Pilots train in Buckeye ahead of Arizona's wildfire season

As the temperatures heat up, the threat of wildfires in Arizona begins to rise.

For the last several weeks, pilots have been training for water airdrops in Buckeye.

Using a single-engine plane is one of the most precise ways to fight a wildfire from the sky. The firefighting plane has a tank directly underneath the pilot and when it’s full, it nearly doubles the weight of the tanker.

These aren’t the massive DC-10 planes dropping a lake's worth of water and fire retardant, but they're single-engine planes with precision attacks.

"We fly lower, a little more accurate, but a much smaller load, but they're strong. Sometimes six to eight aircraft together, so you’re getting it one after another," said Beryl Shears with Western Pilot Service.

Before Western Pilot Service trains in the air, it goes over the exact plan and what to expect.

Then, they load up the planes with 800 gallons of water and hit the sky.

Tanker pilot Steve Sunde describes what he's looking out for while in the sky.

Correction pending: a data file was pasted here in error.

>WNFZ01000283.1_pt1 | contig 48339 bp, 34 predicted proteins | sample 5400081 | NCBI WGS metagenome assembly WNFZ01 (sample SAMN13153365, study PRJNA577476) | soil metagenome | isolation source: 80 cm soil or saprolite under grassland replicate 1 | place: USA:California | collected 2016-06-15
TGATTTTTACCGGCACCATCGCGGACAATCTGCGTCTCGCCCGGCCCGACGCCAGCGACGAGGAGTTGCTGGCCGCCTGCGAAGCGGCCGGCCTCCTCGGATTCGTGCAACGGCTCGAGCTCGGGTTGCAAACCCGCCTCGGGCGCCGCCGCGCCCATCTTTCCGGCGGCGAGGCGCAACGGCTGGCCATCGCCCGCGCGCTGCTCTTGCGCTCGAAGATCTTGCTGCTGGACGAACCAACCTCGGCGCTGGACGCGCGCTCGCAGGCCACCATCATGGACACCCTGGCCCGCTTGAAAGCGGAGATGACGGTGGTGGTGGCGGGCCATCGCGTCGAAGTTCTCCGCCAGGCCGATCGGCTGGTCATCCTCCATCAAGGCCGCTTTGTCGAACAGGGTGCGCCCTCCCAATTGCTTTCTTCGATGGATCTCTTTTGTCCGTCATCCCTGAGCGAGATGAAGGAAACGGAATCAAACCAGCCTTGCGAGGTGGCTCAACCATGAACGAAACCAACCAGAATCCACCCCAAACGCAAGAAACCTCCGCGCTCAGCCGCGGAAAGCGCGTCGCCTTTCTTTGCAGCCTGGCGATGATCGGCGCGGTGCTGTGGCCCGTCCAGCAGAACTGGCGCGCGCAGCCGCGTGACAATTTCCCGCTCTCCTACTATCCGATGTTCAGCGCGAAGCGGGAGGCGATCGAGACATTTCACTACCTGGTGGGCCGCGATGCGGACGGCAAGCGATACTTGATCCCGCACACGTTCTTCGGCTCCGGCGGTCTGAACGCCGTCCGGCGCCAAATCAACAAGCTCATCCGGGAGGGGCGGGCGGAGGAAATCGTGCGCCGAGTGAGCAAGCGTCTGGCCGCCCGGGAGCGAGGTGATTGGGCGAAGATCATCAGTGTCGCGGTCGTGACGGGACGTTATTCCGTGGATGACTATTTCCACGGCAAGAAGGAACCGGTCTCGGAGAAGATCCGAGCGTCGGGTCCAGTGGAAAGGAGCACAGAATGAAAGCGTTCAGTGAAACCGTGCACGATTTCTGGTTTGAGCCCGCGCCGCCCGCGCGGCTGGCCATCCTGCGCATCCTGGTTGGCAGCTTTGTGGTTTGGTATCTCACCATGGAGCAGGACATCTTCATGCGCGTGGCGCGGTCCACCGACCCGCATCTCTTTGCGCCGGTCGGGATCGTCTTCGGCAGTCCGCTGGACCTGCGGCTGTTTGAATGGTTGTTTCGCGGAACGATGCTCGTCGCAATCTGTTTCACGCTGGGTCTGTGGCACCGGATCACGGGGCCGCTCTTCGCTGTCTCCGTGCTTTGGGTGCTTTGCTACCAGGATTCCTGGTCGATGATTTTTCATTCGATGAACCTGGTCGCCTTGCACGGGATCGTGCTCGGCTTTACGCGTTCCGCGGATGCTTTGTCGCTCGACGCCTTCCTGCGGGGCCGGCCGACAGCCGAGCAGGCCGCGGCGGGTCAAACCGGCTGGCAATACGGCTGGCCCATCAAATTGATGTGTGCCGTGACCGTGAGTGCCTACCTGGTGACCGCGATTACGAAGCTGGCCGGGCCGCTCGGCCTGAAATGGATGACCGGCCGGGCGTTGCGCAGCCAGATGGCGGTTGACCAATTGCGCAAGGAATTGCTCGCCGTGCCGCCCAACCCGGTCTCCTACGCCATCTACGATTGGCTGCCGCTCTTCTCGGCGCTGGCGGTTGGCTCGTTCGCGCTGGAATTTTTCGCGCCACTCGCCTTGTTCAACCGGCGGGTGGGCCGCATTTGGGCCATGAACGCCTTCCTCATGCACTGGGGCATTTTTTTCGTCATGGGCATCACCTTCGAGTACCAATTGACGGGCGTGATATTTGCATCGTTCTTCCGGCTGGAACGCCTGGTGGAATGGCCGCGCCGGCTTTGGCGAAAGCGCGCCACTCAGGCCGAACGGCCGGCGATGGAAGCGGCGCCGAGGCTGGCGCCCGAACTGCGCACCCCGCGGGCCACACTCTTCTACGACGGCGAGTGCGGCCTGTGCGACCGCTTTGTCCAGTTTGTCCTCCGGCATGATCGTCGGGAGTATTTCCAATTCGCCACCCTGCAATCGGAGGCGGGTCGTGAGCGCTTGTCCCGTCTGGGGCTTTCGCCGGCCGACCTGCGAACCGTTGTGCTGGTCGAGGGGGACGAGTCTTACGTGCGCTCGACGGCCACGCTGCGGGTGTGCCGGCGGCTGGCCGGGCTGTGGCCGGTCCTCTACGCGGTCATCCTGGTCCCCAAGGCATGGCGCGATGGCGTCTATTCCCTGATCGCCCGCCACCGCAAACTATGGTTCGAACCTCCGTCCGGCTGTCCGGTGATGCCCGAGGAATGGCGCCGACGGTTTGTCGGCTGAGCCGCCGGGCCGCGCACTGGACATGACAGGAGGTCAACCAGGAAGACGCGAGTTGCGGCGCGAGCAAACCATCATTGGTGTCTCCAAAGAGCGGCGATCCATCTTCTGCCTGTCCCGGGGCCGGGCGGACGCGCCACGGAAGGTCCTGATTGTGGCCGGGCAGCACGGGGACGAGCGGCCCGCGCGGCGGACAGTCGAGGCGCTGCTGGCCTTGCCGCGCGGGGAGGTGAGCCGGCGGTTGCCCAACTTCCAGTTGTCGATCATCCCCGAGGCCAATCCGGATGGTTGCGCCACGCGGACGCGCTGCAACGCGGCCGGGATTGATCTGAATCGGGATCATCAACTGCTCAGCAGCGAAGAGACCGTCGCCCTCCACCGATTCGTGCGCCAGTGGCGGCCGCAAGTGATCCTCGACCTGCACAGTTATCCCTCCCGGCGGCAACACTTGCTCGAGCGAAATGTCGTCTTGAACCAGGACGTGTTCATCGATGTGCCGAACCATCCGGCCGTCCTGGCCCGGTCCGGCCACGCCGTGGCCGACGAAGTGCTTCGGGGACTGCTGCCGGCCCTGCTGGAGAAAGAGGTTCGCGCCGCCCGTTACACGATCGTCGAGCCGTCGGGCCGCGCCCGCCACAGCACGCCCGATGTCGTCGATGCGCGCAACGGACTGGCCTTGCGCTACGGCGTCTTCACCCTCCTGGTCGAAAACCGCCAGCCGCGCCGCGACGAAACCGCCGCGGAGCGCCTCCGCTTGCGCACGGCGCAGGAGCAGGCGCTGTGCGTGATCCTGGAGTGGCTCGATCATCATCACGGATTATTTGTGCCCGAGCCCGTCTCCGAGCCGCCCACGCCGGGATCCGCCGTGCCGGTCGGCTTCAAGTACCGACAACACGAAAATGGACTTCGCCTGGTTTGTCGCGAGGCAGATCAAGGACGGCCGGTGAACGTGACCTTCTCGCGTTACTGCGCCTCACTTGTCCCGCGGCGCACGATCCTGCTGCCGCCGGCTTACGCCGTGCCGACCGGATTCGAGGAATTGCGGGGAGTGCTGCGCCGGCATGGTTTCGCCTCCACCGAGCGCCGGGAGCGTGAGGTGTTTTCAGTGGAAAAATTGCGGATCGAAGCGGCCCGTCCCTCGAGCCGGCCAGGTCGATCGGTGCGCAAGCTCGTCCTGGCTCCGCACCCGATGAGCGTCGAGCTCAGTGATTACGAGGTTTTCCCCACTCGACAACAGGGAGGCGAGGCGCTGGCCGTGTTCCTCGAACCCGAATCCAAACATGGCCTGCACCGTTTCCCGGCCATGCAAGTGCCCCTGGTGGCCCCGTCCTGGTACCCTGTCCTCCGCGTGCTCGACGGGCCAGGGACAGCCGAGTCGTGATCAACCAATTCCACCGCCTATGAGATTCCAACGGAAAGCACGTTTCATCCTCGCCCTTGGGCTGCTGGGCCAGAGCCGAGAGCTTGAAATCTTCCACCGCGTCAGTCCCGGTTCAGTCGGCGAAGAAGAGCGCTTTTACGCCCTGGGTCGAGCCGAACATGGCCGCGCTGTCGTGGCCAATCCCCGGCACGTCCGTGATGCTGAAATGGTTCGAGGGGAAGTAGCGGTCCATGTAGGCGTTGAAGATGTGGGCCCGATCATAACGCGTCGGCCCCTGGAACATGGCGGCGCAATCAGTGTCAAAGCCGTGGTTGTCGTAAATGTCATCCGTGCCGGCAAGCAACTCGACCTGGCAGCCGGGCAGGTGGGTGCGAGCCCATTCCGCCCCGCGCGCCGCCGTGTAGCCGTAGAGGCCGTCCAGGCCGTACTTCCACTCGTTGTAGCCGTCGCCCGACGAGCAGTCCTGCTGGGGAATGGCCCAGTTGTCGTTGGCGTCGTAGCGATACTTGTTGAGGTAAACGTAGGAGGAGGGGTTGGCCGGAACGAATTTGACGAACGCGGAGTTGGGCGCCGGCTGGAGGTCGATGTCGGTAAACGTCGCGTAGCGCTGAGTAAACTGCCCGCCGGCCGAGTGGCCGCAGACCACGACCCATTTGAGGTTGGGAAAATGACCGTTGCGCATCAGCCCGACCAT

"Check out obstacles, check out people on the ground, and overall be aware of changes and surprises all the time. We don’t like either one of those," he said.


The largest wildfires in U.S. history

The Smokehouse Creek Fire in Texas is already the largest in the state’s history, and it’s still burning. And while everything may be bigger in Texas, the state does not claim the biggest wildfires in U.S. history.

Western Pilot Service has been fighting fires from the skies for the Department of the Interior since the '80s.

"Anywhere in the United States. Our contract is anywhere in the United States," Shears said.

By the time he lands, it's time to take to the skies again to continue training.

The teams are trained and they say the planes are ready. They can fight a wildfire anywhere in the country based right out of here in Buckeye.